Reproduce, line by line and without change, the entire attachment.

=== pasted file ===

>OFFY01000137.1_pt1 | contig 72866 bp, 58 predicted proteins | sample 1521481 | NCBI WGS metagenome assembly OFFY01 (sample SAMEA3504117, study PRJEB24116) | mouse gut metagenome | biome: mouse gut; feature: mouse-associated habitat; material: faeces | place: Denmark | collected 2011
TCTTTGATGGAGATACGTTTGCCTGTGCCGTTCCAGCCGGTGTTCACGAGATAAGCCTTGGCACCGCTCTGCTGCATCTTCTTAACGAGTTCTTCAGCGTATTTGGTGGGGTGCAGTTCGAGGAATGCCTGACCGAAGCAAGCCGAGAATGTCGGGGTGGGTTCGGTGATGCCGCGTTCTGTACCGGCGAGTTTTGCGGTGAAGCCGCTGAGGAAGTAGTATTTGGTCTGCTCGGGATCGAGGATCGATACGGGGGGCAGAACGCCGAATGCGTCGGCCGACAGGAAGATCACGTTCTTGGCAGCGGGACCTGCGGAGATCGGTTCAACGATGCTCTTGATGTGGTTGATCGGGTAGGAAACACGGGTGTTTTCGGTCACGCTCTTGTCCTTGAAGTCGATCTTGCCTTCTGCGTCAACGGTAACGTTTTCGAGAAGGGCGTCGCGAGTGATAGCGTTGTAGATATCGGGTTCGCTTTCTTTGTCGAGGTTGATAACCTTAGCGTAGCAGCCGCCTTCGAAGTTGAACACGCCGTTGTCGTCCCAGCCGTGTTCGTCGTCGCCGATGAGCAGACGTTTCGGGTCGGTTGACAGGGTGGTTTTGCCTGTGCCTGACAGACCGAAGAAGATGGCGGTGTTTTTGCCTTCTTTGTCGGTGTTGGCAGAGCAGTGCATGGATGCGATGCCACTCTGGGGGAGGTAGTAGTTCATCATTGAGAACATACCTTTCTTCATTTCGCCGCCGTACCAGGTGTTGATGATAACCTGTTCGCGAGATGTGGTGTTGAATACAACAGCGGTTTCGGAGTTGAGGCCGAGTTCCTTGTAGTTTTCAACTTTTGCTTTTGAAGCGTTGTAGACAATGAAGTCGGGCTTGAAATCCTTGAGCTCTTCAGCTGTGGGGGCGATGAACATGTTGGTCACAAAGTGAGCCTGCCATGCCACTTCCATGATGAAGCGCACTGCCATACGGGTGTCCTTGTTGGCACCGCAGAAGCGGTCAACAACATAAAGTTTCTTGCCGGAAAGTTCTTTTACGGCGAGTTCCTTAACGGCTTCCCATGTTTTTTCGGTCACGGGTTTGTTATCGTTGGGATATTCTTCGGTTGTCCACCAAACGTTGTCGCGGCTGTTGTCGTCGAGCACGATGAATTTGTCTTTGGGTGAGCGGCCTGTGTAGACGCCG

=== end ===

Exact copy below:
>OFFY01000137.1_pt1 | contig 72866 bp, 58 predicted proteins | sample 1521481 | NCBI WGS metagenome assembly OFFY01 (sample SAMEA3504117, study PRJEB24116) | mouse gut metagenome | biome: mouse gut; feature: mouse-associated habitat; material: faeces | place: Denmark | collected 2011
TCTTTGATGGAGATACGTTTGCCTGTGCCGTTCCAGCCGGTGTTCACGAGATAAGCCTTGGCACCGCTCTGCTGCATCTTCTTAACGAGTTCTTCAGCGTATTTGGTGGGGTGCAGTTCGAGGAATGCCTGACCGAAGCAAGCCGAGAATGTCGGGGTGGGTTCGGTGATGCCGCGTTCTGTACCGGCGAGTTTTGCGGTGAAGCCGCTGAGGAAGTAGTATTTGGTCTGCTCGGGATCGAGGATCGATACGGGGGGCAGAACGCCGAATGCGTCGGCCGACAGGAAGATCACGTTCTTGGCAGCGGGACCTGCGGAGATCGGTTCAACGATGCTCTTGATGTGGTTGATCGGGTAGGAAACACGGGTGTTTTCGGTCACGCTCTTGTCCTTGAAGTCGATCTTGCCTTCTGCGTCAACGGTAACGTTTTCGAGAAGGGCGTCGCGAGTGATAGCGTTGTAGATATCGGGTTCGCTTTCTTTGTCGAGGTTGATAACCTTAGCGTAGCAGCCGCCTTCGAAGTTGAACACGCCGTTGTCGTCCCAGCCGTGTTCGTCGTCGCCGATGAGCAGACGTTTCGGGTCGGTTGACAGGGTGGTTTTGCCTGTGCCTGACAGACCGAAGAAGATGGCGGTGTTTTTGCCTTCTTTGTCGGTGTTGGCAGAGCAGTGCATGGATGCGATGCCACTCTGGGGGAGGTAGTAGTTCATCATTGAGAACATACCTTTCTTCATTTCGCCGCCGTACCAGGTGTTGATGATAACCTGTTCGCGAGATGTGGTGTTGAATACAACAGCGGTTTCGGAGTTGAGGCCGAGTTCCTTGTAGTTTTCAACTTTTGCTTTTGAAGCGTTGTAGACAATGAAGTCGGGCTTGAAATCCTTGAGCTCTTCAGCTGTGGGGGCGATGAACATGTTGGTCACAAAGTGAGCCTGCCATGCCACTTCCATGATGAAGCGCACTGCCATACGGGTGTCCTTGTTGGCACCGCAGAAGCGGTCAACAACATAAAGTTTCTTGCCGGAAAGTTCTTTTACGGCGAGTTCCTTAACGGCTTCCCATGTTTTTTCGGTCACGGGTTTGTTATCGTTGGGATATTCTTCGGTTGTCCACCAAACGTTGTCGCGGCTGTTGTCGTCGAGCACGATGAATTTGTCTTTGGGTGAGCGGCCTGTGTAGACGCCG